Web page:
Shenzhen seeks to mask rather than resolve social unrest

27 June 2019
New regulations drafted by the Shenzhen municipal government to outlaw public demonstrations involving self-harming and other disruptive behaviour by petitioners would be funny if they were not quite so tragic.

The draft Shenzhen SEZ Petitioning Regulations (深圳经济特区信访条例) state that those who violate the new restrictions on petitioning activities will be detained by the police and punished according to law.

Shenzhen lawmakers seem to be unaware of the fact that right now in China, if anyone attempts to harm themselves in public; they will almost certainly be arrested and detained by the police for weeks if not months on end.

This was certainly the case with the four former power workers from Hunan who cut off the tip of their little finger in a public protest in Beijing last year. Without even getting treatment for their wounds, the four petitioners were bundled back to their home town by several local officials, including the county’s deputy police chief, who bluntly told them, “I am the law.”

The regulations seem to be just yet another attempt by the authorities to mask or hide China’s social problems rather than actually confronting them directly and trying to resolve them. Rather than asking what would drive someone to self-mutilation, the only concern of the authorities seems to be to prevent such acts from occurring and to punish those who dare to commit them.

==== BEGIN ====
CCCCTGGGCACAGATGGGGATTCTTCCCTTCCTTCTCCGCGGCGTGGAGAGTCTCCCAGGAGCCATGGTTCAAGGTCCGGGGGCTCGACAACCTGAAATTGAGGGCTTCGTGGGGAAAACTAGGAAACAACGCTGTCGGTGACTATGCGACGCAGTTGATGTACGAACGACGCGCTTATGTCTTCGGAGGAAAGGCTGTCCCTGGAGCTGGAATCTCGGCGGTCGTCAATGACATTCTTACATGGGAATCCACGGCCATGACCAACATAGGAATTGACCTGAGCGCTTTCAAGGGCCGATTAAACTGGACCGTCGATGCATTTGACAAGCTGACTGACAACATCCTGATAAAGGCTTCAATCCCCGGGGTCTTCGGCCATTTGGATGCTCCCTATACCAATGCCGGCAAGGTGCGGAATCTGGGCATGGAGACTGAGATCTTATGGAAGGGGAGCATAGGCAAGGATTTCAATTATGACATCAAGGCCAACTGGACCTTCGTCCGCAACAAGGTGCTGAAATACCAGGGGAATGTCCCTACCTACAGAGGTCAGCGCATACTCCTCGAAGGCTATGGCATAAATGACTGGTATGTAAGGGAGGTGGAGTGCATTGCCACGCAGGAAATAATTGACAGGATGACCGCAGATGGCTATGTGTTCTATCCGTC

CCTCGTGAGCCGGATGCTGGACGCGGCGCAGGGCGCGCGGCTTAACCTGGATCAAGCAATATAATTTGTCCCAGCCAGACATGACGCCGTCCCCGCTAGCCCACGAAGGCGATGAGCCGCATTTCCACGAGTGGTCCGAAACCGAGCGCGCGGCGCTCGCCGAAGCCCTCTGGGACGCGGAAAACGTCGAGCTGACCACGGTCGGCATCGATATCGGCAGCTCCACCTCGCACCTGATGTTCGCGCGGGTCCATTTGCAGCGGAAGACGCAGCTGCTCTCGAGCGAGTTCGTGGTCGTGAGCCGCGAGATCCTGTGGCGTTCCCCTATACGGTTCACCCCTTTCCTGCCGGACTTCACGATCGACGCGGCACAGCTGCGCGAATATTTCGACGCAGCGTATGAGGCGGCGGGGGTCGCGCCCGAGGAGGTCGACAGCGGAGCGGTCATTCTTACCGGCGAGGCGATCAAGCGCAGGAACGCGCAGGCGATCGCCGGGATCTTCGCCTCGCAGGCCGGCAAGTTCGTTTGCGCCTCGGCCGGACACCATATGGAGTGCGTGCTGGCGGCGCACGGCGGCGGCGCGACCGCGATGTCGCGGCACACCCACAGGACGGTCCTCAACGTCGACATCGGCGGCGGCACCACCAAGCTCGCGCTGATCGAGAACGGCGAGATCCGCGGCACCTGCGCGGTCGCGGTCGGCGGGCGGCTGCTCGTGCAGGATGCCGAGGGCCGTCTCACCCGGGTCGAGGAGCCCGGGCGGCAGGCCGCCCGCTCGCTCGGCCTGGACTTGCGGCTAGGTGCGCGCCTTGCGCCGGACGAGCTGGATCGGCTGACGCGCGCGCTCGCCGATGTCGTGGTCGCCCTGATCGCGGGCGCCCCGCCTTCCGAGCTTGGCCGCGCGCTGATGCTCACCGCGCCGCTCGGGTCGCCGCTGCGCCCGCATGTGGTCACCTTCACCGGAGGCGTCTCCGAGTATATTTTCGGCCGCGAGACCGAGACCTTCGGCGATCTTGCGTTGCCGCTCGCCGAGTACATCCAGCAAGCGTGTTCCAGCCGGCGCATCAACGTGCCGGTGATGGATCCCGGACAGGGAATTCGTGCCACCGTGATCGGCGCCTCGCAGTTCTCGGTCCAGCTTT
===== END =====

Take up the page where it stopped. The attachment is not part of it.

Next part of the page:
The reasons why petitioners harm themselves in public protests are not hard to find. The petitioning system itself is immensely frustrating. Even if they can get a foot in the door, petitioners are pushed around from local government office to local government office and usually end up right where they started. Many feel they have no option but to travel to Beijing and petition the central government. But if they do, they run the risk of being intercepted, beaten and detained in black jails by local government officials stationed in the capital.

Many workers resort to petitioning because they have already been frustrated by China’s labour dispute resolution system. Workers laid-off from state-owned enterprises are specifically excluded from legal redress by Supreme Court rulings in the early 2000s, while those suffering from occupational disease have to overcome all manner of obstacles created by the law, the local authorities and their employer while seeking compensation. For more details see CLB’s research report: The Hard Road. Seeking justice for the victims of pneumoconiosis in China.

It is little wonder that workers turn to public protest in an attempt to bolster their claims. As was the case in the summer of 2009 when a group of about 180 former construction workers from Hunan returned to Shenzhen to demand compensation for the lung disease they had contracted a decade or so earlier building the city’s skyscrapers and subway lines.

Frustrated by bureaucratic delays, the workers staged a demonstration outside city hall on 15 June. And after protracted negotiations, the authorities eventually agreed to a total compensation payment of around 14 million yuan.
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